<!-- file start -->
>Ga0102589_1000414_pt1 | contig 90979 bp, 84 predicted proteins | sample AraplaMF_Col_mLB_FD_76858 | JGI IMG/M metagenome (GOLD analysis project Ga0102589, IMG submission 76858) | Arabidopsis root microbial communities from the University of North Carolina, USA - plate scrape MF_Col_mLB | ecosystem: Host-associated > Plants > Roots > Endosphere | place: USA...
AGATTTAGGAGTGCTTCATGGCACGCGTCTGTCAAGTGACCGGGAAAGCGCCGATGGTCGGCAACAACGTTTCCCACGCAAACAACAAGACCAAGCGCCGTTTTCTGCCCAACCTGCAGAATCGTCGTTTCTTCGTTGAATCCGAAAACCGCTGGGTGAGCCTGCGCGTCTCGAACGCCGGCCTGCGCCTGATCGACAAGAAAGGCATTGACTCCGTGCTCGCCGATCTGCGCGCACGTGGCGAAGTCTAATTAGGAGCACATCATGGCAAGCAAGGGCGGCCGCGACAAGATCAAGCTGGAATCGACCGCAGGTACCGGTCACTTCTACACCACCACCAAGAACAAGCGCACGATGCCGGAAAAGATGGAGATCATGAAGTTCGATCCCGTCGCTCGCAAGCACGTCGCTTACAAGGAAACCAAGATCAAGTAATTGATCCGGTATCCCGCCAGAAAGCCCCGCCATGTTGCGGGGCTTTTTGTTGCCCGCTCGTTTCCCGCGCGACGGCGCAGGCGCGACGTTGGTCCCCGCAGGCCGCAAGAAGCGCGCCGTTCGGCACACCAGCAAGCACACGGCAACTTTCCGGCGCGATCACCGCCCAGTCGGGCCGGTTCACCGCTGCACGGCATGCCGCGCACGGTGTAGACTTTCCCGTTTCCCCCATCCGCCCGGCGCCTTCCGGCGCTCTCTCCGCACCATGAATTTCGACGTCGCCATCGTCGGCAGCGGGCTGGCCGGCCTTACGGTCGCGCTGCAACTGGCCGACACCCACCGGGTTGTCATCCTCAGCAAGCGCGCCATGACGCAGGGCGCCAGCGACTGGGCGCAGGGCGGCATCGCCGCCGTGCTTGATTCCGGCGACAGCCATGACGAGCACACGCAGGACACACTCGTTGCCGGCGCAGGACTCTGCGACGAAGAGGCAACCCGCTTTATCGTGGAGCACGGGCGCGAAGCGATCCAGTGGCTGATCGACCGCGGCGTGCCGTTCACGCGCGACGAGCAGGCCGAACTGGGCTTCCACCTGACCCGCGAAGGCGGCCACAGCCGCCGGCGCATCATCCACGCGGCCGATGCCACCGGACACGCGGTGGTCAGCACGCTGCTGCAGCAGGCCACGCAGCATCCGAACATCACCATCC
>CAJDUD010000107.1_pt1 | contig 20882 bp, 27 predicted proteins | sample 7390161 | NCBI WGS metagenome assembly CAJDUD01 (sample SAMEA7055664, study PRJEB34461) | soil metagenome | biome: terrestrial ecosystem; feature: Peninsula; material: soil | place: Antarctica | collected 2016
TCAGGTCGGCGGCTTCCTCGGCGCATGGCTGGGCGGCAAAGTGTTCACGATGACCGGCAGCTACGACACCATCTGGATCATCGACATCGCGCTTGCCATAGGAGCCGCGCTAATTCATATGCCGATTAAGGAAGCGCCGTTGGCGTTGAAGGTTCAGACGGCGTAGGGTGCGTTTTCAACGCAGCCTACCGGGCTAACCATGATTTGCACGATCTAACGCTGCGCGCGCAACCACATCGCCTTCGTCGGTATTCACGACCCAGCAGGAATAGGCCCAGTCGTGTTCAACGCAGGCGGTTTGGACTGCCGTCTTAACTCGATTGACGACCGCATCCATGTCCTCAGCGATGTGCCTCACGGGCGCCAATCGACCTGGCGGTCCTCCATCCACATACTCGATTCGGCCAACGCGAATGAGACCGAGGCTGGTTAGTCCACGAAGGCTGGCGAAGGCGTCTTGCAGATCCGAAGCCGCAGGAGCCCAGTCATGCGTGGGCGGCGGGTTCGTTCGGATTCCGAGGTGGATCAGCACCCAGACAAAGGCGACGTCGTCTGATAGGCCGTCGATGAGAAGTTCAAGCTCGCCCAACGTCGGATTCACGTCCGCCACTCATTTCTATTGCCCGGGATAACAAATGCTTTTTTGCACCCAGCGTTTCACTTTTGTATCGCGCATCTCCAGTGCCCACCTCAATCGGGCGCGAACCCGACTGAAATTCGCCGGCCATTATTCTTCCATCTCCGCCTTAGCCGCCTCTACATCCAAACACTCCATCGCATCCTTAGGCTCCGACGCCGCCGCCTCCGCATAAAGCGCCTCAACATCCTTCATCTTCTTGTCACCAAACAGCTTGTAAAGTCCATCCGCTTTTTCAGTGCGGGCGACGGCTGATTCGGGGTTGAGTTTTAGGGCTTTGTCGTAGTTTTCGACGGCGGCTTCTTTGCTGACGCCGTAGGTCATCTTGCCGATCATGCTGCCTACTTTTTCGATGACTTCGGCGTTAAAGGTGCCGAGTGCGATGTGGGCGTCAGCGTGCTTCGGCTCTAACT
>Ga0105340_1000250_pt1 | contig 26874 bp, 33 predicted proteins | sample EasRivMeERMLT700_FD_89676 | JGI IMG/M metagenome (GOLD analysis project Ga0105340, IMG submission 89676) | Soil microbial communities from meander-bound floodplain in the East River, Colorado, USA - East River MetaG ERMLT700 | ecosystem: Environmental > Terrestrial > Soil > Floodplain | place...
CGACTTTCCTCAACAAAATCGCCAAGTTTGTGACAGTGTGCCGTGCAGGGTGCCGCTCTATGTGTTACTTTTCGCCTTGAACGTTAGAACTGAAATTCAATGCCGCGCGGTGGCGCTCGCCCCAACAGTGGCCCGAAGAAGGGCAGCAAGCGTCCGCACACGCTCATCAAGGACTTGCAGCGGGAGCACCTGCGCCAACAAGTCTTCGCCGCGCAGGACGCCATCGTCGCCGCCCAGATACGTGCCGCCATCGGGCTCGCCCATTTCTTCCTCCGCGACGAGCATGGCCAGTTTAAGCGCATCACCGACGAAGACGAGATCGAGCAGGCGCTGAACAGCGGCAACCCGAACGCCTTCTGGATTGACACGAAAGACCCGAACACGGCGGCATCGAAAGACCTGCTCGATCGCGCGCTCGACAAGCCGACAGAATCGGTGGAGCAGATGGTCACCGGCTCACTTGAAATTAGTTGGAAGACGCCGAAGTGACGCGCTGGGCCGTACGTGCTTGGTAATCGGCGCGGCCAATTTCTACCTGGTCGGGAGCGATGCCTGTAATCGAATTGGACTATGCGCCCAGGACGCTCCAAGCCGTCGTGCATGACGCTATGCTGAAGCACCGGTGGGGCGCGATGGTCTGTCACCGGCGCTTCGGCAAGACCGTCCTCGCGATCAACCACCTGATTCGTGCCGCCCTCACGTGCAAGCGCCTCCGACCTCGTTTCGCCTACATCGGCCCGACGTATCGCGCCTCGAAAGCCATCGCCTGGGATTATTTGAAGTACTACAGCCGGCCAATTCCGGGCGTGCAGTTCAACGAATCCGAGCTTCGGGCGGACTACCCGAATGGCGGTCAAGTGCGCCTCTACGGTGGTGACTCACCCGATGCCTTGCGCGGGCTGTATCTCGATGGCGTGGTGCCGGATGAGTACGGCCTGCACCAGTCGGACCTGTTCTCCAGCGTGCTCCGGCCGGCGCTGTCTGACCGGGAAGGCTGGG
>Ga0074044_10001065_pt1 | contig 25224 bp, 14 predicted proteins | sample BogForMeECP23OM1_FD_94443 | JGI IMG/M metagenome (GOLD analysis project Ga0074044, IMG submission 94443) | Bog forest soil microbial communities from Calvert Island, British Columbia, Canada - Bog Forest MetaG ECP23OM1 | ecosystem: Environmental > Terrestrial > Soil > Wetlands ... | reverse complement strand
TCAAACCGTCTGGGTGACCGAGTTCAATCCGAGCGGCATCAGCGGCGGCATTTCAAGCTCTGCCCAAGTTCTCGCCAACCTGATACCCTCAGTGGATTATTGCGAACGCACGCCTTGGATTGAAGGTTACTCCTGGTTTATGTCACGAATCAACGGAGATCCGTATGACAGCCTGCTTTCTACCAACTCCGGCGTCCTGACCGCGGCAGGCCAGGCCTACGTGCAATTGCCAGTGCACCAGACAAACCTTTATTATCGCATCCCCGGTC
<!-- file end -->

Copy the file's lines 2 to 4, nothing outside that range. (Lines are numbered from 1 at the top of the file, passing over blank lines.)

AGATTTAGGAGTGCTTCATGGCACGCGTCTGTCAAGTGACCGGGAAAGCGCCGATGGTCGGCAACAACGTTTCCCACGCAAACAACAAGACCAAGCGCCGTTTTCTGCCCAACCTGCAGAATCGTCGTTTCTTCGTTGAATCCGAAAACCGCTGGGTGAGCCTGCGCGTCTCGAACGCCGGCCTGCGCCTGATCGACAAGAAAGGCATTGACTCCGTGCTCGCCGATCTGCGCGCACGTGGCGAAGTCTAATTAGGAGCACATCATGGCAAGCAAGGGCGGCCGCGACAAGATCAAGCTGGAATCGACCGCAGGTACCGGTCACTTCTACACCACCACCAAGAACAAGCGCACGATGCCGGAAAAGATGGAGATCATGAAGTTCGATCCCGTCGCTCGCAAGCACGTCGCTTACAAGGAAACCAAGATCAAGTAATTGATCCGGTATCCCGCCAGAAAGCCCCGCCATGTTGCGGGGCTTTTTGTTGCCCGCTCGTTTCCCGCGCGACGGCGCAGGCGCGACGTTGGTCCCCGCAGGCCGCAAGAAGCGCGCCGTTCGGCACACCAGCAAGCACACGGCAACTTTCCGGCGCGATCACCGCCCAGTCGGGCCGGTTCACCGCTGCACGGCATGCCGCGCACGGTGTAGACTTTCCCGTTTCCCCCATCCGCCCGGCGCCTTCCGGCGCTCTCTCCGCACCATGAATTTCGACGTCGCCATCGTCGGCAGCGGGCTGGCCGGCCTTACGGTCGCGCTGCAACTGGCCGACACCCACCGGGTTGTCATCCTCAGCAAGCGCGCCATGACGCAGGGCGCCAGCGACTGGGCGCAGGGCGGCATCGCCGCCGTGCTTGATTCCGGCGACAGCCATGACGAGCACACGCAGGACACACTCGTTGCCGGCGCAGGACTCTGCGACGAAGAGGCAACCCGCTTTATCGTGGAGCACGGGCGCGAAGCGATCCAGTGGCTGATCGACCGCGGCGTGCCGTTCACGCGCGACGAGCAGGCCGAACTGGGCTTCCACCTGACCCGCGAAGGCGGCCACAGCCGCCGGCGCATCATCCACGCGGCCGATGCCACCGGACACGCGGTGGTCAGCACGCTGCTGCAGCAGGCCACGCAGCATCCGAACATCACCATCC
>CAJDUD010000107.1_pt1 | contig 20882 bp, 27 predicted proteins | sample 7390161 | NCBI WGS metagenome assembly CAJDUD01 (sample SAMEA7055664, study PRJEB34461) | soil metagenome | biome: terrestrial ecosystem; feature: Peninsula; material: soil | place: Antarctica | collected 2016
TCAGGTCGGCGGCTTCCTCGGCGCATGGCTGGGCGGCAAAGTGTTCACGATGACCGGCAGCTACGACACCATCTGGATCATCGACATCGCGCTTGCCATAGGAGCCGCGCTAATTCATATGCCGATTAAGGAAGCGCCGTTGGCGTTGAAGGTTCAGACGGCGTAGGGTGCGTTTTCAACGCAGCCTACCGGGCTAACCATGATTTGCACGATCTAACGCTGCGCGCGCAACCACATCGCCTTCGTCGGTATTCACGACCCAGCAGGAATAGGCCCAGTCGTGTTCAACGCAGGCGGTTTGGACTGCCGTCTTAACTCGATTGACGACCGCATCCATGTCCTCAGCGATGTGCCTCACGGGCGCCAATCGACCTGGCGGTCCTCCATCCACATACTCGATTCGGCCAACGCGAATGAGACCGAGGCTGGTTAGTCCACGAAGGCTGGCGAAGGCGTCTTGCAGATCCGAAGCCGCAGGAGCCCAGTCATGCGTGGGCGGCGGGTTCGTTCGGATTCCGAGGTGGATCAGCACCCAGACAAAGGCGACGTCGTCTGATAGGCCGTCGATGAGAAGTTCAAGCTCGCCCAACGTCGGATTCACGTCCGCCACTCATTTCTATTGCCCGGGATAACAAATGCTTTTTTGCACCCAGCGTTTCACTTTTGTATCGCGCATCTCCAGTGCCCACCTCAATCGGGCGCGAACCCGACTGAAATTCGCCGGCCATTATTCTTCCATCTCCGCCTTAGCCGCCTCTACATCCAAACACTCCATCGCATCCTTAGGCTCCGACGCCGCCGCCTCCGCATAAAGCGCCTCAACATCCTTCATCTTCTTGTCACCAAACAGCTTGTAAAGTCCATCCGCTTTTTCAGTGCGGGCGACGGCTGATTCGGGGTTGAGTTTTAGGGCTTTGTCGTAGTTTTCGACGGCGGCTTCTTTGCTGACGCCGTAGGTCATCTTGCCGATCATGCTGCCTACTTTTTCGATGACTTCGGCGTTAAAGGTGCCGAGTGCGATGTGGGCGTCAGCGTGCTTCGGCTCTAACT